UK:*UK and possibly other pronunciationsUK and possibly other pronunciations/dɪˈvɛləpmənt/US:USA pronunciation: respellingUSA pronunciation: respelling(di veləp mənt)

WordReference Random House Unabridged Dictionary of American English © 2020
de•vel•op•ment  (di veləp mənt),USA pronunciation n. 
  1. the act or process of developing;
    progress:child development; economic development.
  2. a significant consequence or event:recent developments in the field of science.
  3. a developed state or form:Drama reached its highest development in the plays of Shakespeare.
  4. Music and Dancethe part of a movement or composition in which a theme or themes are developed.
  5. Businessa large group of private houses or of apartment houses, often of similar design, constructed as a unified community, esp. by a real-estate developer or government organization.
  6. [Chess.]the act or process of developing chess pieces.
  7. Miningthe work of digging openings, as tunnels, raises, and winzes, to give access to new workings, and of erecting necessary structures.
de•vel′op•mental, de•vel′op•menta•ry, adj. 
de•vel′op•mental•ly, adv. 
  • French développement
  • develop + -ment, or 1745–55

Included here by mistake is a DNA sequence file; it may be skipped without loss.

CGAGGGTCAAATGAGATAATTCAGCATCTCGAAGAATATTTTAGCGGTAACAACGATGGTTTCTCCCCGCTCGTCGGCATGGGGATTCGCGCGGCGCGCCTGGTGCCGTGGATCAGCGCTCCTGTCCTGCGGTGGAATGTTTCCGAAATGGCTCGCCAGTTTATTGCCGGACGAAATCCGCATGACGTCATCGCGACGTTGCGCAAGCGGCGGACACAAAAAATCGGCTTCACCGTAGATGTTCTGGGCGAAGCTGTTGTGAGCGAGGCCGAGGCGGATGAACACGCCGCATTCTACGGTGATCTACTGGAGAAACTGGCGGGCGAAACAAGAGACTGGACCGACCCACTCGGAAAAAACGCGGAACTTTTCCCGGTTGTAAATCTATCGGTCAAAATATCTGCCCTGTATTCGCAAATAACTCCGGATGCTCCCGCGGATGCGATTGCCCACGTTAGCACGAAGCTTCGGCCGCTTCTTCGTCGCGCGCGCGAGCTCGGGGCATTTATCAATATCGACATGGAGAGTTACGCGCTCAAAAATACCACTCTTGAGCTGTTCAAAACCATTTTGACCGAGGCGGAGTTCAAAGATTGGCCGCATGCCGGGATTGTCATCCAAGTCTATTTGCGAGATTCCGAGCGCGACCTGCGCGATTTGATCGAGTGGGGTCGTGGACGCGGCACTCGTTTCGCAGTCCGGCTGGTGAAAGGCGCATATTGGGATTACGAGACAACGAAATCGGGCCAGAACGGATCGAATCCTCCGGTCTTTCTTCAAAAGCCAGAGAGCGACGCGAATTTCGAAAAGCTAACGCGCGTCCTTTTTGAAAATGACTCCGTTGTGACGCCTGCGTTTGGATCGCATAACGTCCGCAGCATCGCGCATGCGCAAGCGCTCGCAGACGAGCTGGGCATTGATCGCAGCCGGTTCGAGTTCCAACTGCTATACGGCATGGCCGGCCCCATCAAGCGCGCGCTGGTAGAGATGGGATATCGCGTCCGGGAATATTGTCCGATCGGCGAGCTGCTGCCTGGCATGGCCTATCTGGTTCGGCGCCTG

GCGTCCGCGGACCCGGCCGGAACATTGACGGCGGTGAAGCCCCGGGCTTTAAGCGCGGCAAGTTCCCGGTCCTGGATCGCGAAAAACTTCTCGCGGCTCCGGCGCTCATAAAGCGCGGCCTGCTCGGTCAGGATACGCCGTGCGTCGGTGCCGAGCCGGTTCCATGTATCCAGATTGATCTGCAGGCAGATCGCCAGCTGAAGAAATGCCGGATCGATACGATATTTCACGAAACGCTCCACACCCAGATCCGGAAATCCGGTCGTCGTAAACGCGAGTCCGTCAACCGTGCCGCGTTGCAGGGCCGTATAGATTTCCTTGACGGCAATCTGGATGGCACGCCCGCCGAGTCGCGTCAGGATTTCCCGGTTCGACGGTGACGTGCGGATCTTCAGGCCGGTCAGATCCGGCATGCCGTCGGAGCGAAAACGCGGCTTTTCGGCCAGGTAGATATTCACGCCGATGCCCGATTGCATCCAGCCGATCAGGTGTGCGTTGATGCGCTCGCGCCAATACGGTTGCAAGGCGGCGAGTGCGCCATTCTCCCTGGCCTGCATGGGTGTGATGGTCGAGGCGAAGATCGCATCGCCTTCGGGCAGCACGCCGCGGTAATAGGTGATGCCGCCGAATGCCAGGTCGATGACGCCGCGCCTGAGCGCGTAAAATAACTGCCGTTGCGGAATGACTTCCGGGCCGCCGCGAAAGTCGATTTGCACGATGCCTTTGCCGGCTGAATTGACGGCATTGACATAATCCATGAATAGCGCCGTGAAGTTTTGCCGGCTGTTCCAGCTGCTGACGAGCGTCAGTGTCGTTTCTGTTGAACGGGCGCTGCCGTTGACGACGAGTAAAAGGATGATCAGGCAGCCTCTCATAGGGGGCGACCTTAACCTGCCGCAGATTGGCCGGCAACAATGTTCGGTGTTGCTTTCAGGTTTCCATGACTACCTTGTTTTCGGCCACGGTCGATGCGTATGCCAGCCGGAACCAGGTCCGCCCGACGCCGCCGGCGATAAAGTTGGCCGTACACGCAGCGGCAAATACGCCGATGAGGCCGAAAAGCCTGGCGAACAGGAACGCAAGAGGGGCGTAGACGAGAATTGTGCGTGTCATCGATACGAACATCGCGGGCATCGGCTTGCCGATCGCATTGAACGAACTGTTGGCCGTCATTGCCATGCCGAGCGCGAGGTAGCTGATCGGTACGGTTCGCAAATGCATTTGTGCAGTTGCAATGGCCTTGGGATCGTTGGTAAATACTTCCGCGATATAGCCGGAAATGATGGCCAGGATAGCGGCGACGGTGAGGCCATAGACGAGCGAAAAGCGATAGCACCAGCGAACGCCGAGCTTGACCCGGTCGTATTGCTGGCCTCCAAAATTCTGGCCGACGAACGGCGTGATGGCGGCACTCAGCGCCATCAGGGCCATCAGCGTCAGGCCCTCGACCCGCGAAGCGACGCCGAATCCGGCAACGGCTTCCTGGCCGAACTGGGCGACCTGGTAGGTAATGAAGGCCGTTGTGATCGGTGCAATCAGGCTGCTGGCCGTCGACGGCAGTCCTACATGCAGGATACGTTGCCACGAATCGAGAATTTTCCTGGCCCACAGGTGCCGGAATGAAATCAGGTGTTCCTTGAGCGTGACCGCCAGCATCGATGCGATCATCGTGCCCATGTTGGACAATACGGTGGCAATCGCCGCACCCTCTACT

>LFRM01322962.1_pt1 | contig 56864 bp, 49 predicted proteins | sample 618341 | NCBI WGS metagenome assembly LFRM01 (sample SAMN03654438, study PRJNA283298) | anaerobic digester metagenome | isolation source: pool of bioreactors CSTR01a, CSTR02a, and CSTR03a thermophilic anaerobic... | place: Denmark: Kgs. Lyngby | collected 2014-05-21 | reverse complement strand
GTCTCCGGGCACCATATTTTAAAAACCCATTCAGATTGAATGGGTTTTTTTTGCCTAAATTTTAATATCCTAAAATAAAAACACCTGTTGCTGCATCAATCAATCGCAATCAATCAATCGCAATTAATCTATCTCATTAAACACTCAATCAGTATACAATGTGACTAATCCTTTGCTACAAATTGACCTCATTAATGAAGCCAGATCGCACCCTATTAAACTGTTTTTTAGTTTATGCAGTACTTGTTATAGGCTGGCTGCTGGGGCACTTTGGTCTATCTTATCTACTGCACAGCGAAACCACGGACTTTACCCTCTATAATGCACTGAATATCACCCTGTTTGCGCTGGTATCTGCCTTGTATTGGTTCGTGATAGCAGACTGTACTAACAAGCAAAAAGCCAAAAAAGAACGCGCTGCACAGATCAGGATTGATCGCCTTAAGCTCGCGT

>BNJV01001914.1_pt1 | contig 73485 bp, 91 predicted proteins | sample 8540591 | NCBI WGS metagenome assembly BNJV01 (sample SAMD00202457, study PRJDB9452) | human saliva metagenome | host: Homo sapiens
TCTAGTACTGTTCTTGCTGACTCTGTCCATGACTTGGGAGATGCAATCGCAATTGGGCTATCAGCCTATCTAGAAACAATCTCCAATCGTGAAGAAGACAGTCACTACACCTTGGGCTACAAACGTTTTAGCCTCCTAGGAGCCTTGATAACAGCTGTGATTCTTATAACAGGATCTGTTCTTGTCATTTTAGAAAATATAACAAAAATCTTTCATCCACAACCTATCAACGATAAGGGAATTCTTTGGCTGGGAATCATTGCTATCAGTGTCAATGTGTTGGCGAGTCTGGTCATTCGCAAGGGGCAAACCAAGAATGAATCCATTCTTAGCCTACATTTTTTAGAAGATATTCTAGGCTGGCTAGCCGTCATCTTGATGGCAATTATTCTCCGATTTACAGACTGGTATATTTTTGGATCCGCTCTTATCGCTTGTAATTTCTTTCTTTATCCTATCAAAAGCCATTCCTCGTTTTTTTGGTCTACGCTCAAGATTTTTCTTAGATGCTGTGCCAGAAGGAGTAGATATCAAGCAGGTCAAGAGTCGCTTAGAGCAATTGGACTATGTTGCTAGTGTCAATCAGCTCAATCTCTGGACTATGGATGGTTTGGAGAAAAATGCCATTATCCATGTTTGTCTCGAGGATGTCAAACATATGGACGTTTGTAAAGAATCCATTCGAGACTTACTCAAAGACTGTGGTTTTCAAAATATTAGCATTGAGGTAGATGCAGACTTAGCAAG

• 1.See corresponding entry in Unabridged expansion, elaboration, growth, evolution;
      unfolding, opening, maturing, maturation.
    • 3.See corresponding entry in Unabridged maturity, ripeness.
    • 5.See corresponding entry in Unabridged community, subdivision.
    • 1.See corresponding entry in Unabridged deterioration, disintegration.

Collins Concise English Dictionary © HarperCollins Publishers::
development /dɪˈvɛləpmənt/ n
  1. the act or process of growing, progressing, or developing
  2. the product or result of developing
  3. a fact, event, or happening, esp one that changes a situation
  4. an area or tract of land that has been developed

  5. Also called: development section the section of a movement, usually in sonata form, in which the basic musical themes are developed
  6. the process of developing pieces

deˌvelopˈmental adj
WordReference Random House Learner's Dictionary of American English © 2020
de•vel•op /dɪˈvɛləp/USA pronunciation   v. 
  1. to bring out the possibilities (of);
    come or bring to a more advanced state: [no object]Her reading skills were developing at a rapid pace.[+ object]new plans to develop natural resources.
  2. to (cause to) grow or expand: [no object]Your biceps will develop quickly with that exercise.[+ object]exercises to develop your biceps.
  3. to bring into being or activity;
    produce:[+ object]to develop new techniques.
  4. to (cause to) come into an active state, such as by natural growth or internal processes: [no object]Cancer developed rapidly in the lab mice.[+ object]He had begun to develop an allergy.
  5. to elaborate or expand in detail;
    show in detail:[+ object]began to gather facts to develop his theory.
  6. to build on or improve (a piece of land), esp. so as to make more profitable:[+ object]The builders are developing that part of town.
  7. to be made visible, clear, or easy to see;
    become manifest: [no object]The plot develops slowly.[It + ~ + that clause]It developed that my client had an alibi for that night.